“The Waltons” remains one of television’s most-loved families. Patriarch John Walton Sr., played by Ralph Waite, led the extended family and was the tough but fair father everyone wished they had.
Waite was best known for this role, at least until he spent several seasons on “NCIS” as a recurring character. But he also had several careers outside acting, including three runs for Congress in California.
The Many Lives of Ralph Waite
Waite was born in White Plains, N.Y., in 1928. The oldest of five children, he served in the U.S. Marine Corps for three years beginning in 1946. He was a social worker upon graduating from Bucknell University in Pennsylvania.
Then, he became an ordained Presbyterian minister after earning a master’s degree from Yale University’s Divinity School. In yet another career change, he was a religious editor at book publisher Harper & Row.
At the age of 35, Waite turned to acting full time, first on stage before making the move into films. His early roles included supporting parts in “Cool Hand Luke” and “Five Easy Pieces.” He gained mainstream recognition from 1972-’82 during the nine seasons of “The Waltons.” And while he continued to act, most notably on “NCIS” in the 2000s, his passion for political activism led him to run for Congress multiple times.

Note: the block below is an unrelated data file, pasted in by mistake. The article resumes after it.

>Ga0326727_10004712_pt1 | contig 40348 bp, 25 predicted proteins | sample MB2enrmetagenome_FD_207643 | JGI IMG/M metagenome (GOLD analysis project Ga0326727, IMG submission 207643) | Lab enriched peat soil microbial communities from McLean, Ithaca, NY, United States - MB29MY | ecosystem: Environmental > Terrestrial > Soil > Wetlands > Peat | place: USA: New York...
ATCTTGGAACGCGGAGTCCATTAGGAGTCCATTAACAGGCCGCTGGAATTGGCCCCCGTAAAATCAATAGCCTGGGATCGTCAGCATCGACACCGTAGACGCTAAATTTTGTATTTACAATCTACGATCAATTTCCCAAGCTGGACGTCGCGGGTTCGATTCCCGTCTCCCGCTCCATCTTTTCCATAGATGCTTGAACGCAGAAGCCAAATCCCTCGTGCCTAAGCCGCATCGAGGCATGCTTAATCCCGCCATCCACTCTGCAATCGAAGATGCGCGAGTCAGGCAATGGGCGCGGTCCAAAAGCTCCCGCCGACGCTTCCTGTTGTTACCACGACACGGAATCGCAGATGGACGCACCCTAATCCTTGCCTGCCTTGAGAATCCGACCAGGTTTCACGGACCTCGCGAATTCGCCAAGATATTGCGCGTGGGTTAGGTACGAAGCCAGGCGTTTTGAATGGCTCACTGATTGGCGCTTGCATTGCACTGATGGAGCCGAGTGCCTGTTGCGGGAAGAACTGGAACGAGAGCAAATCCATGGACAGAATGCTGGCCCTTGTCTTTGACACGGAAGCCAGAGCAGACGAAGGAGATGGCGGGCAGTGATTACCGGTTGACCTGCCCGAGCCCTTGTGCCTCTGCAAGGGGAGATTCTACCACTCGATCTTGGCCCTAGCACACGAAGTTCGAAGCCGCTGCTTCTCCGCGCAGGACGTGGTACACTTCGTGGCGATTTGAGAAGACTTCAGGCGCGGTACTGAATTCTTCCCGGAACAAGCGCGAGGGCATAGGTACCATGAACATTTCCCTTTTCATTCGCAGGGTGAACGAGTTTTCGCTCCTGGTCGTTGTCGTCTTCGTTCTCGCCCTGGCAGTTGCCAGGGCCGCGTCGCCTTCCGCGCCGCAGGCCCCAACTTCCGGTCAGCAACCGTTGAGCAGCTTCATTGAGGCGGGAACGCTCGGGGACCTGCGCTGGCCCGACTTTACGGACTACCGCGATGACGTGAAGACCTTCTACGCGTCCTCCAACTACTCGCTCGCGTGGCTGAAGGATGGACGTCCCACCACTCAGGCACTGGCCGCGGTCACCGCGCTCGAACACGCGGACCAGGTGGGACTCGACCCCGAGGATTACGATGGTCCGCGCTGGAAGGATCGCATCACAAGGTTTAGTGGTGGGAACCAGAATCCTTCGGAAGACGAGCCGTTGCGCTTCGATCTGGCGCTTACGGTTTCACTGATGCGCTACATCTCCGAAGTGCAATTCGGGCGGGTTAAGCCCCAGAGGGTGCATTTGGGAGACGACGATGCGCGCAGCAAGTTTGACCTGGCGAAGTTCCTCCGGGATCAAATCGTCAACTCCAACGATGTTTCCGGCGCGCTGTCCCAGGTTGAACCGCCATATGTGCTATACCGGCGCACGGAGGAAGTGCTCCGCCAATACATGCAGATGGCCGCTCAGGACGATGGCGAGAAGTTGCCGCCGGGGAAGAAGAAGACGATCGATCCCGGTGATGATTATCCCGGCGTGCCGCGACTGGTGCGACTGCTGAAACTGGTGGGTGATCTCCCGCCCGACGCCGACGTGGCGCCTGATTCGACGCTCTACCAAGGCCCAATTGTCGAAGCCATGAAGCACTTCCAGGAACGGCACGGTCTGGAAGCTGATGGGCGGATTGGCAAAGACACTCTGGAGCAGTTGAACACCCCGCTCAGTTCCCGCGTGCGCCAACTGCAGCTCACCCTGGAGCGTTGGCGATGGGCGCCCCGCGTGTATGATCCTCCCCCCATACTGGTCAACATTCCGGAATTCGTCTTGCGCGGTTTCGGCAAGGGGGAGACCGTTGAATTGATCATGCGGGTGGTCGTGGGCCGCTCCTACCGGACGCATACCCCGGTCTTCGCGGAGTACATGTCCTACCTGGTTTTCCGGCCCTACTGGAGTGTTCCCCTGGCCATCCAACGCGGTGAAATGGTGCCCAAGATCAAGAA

Waite Shoots for Washington
In 1990, eight years after “The Waltons” ended, lifelong Democrat Waite decided to run against incumbent Rep. Al McCandless (R) in California’s District 37. He first considered running in 1988, but Waite said the subsequent turning point was hearing Czechoslovakian President Vaclav Havel, the playwright turned politician, deliver a speech to the US Congress in February 1990.
“I got a sense of how inspiring our democracy and freedom are to other people in the world,” Waite told The Los Angeles Times. “I decided … this was the occasion to rededicate myself to our political life.”
Waite lost to McCandless by 5% of the vote, but he ran twice more in 1998 in California. The first time was to fill Sonny Bono’s congressional seat following his untimely death. Waite lost to Republican Mary Bono, Sonny’s widow, in a special election. He then lost to her again just months later in the full election.
Waite’s Personal Struggles
Despite a long history of social and political activism as well as acting success, Waite also dealt with his own demons. Partly due to the death of his daughter from leukemia when she was nine, he struggled with alcoholism throughout his life.
Still, Waite tried to use his experiences to help others as evidenced by the humble yet stirring speech below at an Alcoholics Anonymous (AA) meeting in Salt Lake City.